Veni Voti Vici – 24h of a Milanese
May the 30th 2011.
3:40am. Puerta del Sol, Madrid, Monday. The #spanishrevolution sleeps.
I don’t. I am walking past fast, on the way to Plaza de Cibeles, to catch the airport bus and the 6:00 Ryanair flight to Milan. I don’t like Ryanair but, two weeks ago, it offered a day return for 39 Euros. Ooops, plus 12 Euros card fee (31%).
8:30am. I land in Bergamo and one hour bus later I am in Milan. A short bar stop for what an Italian needs first when repatriating: a proper coffee. Plus a very unmilanese cannolo siciliano(my other half) and a look at the morning papers, focussing on the reason of my very quick visit: the local elections.
10am. I am in my polling station (no picture, sorry – in Italian polling stations cameras are banned because, unlike in the UK where ballot papers are numbered, vote secrecy is a serious affair). Well ahead of the time limit of 3pm. Spare time for a few flying coffees and aperitivos with friends and for a family lunch.
Italians registered abroad keep the right to vote in the local elections of their place of origin. This time in Milan the stake is special and there has been an internet campaign to mobilise the thousands Milanese on exile like me (see the youtube video – jump the first 1'20" of speech if political Italian is not your thing).
Milan has always been the main Italian political laboratory, for good (Turati’s socialist reformism in the early XX Century, the 1968 movement, feminism, the New Left...) and for evil (fascism in 1919, integralist catholicism, Craxi’s corrupt socialism in the 1980s, the Northern League, Berlusconi). Back in my childhood it was a leftwing industrial city with a progressive cultural scene: Italy's main theatres, newspapers and publishers are all based here. Then the factories closed, replaced by such ‘bullshit economy’ to shame Dubai and London. The popular quarters were gentrified and the poor were forced into the suburbs. Milan became the fiefdom of Berlusconi: he built the new residential quarters, started the TVs, dominates the insurance and advertising industries and bought publishers, football clubs and theatres. Since the early 1990s the Right won all elections in Milan by very large margins.
Two weeks ago, in the first round, the surprise: the leftwing candidate Pisapia was ahead with 48%, the rightwing incumbent behind with 41%. Today, it’s the second round.
3:30pm. Piazza del Duomo. The first projections arrive. Pisapia is well ahead. Within an hour, the margin is clear: 55%-45%. Not only: the Left gains large majorities across the country: Naples (65%-35%!), Cagliari (never ruled by the Left before!), Trieste, even small northern towns usually dominated by the Northern League.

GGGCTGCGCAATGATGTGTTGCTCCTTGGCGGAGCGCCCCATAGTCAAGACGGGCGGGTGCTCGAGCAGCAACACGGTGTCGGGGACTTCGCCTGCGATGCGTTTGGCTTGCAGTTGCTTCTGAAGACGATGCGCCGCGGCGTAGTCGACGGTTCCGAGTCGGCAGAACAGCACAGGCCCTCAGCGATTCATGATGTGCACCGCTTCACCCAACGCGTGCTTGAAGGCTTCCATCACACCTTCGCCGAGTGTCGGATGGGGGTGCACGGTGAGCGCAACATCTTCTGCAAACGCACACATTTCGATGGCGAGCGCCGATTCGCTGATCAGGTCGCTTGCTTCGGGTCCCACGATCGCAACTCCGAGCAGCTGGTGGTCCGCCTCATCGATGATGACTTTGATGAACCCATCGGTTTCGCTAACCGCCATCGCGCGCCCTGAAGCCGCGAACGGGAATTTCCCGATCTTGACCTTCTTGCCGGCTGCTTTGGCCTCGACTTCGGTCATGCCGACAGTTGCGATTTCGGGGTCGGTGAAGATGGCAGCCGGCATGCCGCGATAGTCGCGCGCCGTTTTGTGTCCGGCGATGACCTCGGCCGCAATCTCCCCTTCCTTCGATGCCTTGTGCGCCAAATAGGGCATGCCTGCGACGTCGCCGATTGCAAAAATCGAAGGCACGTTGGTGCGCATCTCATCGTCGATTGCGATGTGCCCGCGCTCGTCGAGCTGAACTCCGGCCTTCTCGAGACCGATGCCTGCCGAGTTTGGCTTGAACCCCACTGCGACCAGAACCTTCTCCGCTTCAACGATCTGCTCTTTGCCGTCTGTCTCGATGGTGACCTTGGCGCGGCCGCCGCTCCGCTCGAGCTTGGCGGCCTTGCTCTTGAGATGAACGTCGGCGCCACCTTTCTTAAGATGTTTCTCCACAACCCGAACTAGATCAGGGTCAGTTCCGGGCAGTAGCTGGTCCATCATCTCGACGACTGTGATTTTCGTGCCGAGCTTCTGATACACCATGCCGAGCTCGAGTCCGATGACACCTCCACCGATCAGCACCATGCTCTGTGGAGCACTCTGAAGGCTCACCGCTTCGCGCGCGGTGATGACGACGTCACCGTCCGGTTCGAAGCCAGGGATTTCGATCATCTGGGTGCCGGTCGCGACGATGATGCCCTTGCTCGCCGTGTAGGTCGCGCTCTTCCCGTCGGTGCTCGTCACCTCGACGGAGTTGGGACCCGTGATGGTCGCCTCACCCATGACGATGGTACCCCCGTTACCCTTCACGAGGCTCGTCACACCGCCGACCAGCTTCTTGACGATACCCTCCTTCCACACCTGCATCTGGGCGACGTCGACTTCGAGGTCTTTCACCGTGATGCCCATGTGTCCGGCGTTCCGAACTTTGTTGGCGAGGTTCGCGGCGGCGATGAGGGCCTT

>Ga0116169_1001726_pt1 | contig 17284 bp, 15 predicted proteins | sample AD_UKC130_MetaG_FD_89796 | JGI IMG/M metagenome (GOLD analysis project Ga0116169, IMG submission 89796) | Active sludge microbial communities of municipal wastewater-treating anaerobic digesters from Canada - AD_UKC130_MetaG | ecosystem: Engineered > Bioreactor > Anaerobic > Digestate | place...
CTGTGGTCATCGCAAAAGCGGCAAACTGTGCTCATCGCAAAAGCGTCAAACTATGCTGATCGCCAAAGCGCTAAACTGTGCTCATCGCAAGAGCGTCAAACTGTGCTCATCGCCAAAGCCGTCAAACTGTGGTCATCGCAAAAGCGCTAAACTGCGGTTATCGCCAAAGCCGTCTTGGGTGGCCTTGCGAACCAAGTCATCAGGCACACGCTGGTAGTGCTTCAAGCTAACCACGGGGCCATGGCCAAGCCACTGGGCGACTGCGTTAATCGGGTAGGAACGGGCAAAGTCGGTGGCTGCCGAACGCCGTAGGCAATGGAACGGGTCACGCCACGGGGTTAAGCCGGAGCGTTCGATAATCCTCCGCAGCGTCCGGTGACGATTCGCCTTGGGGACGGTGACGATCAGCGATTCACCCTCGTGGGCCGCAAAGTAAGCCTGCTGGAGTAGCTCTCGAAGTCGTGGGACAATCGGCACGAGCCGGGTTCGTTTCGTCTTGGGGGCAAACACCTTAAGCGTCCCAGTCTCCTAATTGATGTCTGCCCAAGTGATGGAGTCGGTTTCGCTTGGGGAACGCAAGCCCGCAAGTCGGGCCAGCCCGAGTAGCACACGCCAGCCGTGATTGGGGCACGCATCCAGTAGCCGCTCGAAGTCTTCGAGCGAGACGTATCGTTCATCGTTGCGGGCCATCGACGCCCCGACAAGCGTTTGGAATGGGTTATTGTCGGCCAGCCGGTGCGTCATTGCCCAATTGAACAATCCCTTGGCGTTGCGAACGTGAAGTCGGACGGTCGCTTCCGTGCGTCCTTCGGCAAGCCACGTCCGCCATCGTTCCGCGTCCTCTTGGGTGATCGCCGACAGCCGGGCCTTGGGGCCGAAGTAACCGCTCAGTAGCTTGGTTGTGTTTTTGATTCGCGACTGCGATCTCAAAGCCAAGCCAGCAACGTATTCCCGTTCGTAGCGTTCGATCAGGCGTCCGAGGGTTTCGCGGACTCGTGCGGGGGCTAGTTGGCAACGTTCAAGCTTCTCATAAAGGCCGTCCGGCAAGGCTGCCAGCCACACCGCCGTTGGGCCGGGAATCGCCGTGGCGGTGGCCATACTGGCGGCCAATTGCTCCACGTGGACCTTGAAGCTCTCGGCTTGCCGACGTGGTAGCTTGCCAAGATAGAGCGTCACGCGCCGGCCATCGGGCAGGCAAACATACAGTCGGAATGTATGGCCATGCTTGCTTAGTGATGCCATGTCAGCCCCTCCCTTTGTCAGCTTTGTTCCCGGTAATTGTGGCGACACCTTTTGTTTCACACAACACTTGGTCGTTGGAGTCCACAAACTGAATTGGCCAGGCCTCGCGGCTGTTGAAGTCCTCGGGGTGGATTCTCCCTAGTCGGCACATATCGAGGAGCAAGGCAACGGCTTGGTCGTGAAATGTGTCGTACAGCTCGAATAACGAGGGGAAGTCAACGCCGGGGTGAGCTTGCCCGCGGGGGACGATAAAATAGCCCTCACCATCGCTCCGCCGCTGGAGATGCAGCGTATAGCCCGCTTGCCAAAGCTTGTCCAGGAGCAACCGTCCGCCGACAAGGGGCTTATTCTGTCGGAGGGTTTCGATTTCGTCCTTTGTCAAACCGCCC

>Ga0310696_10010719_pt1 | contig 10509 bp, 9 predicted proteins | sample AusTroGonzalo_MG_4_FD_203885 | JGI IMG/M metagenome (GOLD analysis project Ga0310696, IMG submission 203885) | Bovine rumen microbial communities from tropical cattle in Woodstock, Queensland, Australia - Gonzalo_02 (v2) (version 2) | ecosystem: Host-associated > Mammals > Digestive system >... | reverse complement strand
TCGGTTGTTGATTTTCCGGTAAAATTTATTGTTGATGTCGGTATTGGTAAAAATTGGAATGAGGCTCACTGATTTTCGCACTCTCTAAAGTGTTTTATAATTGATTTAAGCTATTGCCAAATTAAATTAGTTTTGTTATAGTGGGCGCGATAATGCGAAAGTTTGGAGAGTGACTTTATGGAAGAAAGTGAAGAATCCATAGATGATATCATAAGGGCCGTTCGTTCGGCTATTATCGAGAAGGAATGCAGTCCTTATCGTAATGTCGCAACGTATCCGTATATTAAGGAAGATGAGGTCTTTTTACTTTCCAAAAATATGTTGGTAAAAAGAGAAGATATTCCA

6:15pm. Pisapia arrives to the crowded central square for his first speech as mayor.
I had written Milan off: the dominant social bloc seemed only interested in paying as little tax as possible, being free to drive their cars around, and blaming immigrants. Due to extreme privatisation, they seemed not to care about the quality of the city or any public service. Milan at week-ends is telling: while all other Italian cities are crowded with passeggiata rituals, the Milanese escape to nearby lakes, mountains and sea. Only poor and immigrants stay behind.
However, deep inside, some traditional Milanese decency has survived and finally there is a reaction. This has little to do with the main opposition Democratic Party: Pisapia is an independent, leftist candidate that defeated the PD one in the primaries (a bit like Ken Livingstone in London's 2000 elections). The same happened in Cagliari, and in Naples the PD candidate was defeated in the first round by anti-corruption judge De Magistris. Like elsewhere in Europe, progressive developments happen outside the traditional parties and in new forms, with new languages. After 20 years of pointless chasing an imaginary 'centre' with moderate, ever blander candidates, the Italian Left has found new radical voices able to inspire and mobilise - and proving that you can proclaim solidarity with Gypsies and Muslims AND still win the elections. Pisapia won with an unprecedented mix of values, irony, calm, against a horrible Milanese Right spending ten times more money and using racism, fear, threat and calumny. The peak was reached in the last televised debate, when the rightwing incumbent at the last minute, knowing that Pisapia had no time for reply left, accused the opponent of being a car thief and a terrorist. It spectacularly backfired: Milanese culture and intellect, even if asleep for 20 years, had not died completely.
The result is not important just for Milan. Milan was the symbol of Berlusconism: the dream he sold to Italians was making all of Italy as rich and flashy as Milan. In reality, Berlusconi was, like a monstrous parasite, asphyxiating Milan by using up all its resources: culture, work, nature. Now that, in a last survival instinct, the Milanese spectacularly rejected him, the dream evaporates. The bluff has been read.
6:25pm. As soon as Pisapia finishes his speech I run back to Central Station (that fascist monument so incongruent with the city today) to catch the bus back to the airport: I will miss the huge evening fest.
9pm. The Ryanair flight to Madrid is due to take off. But it is delayed by 2 hours. One more glass of celebratory prosecco to kill the wait. The waitress asks: 'Why is everybody drinking prosecco today?'
2:15am. I cross Puerta del Sol again. The #spanishrevolution is awake.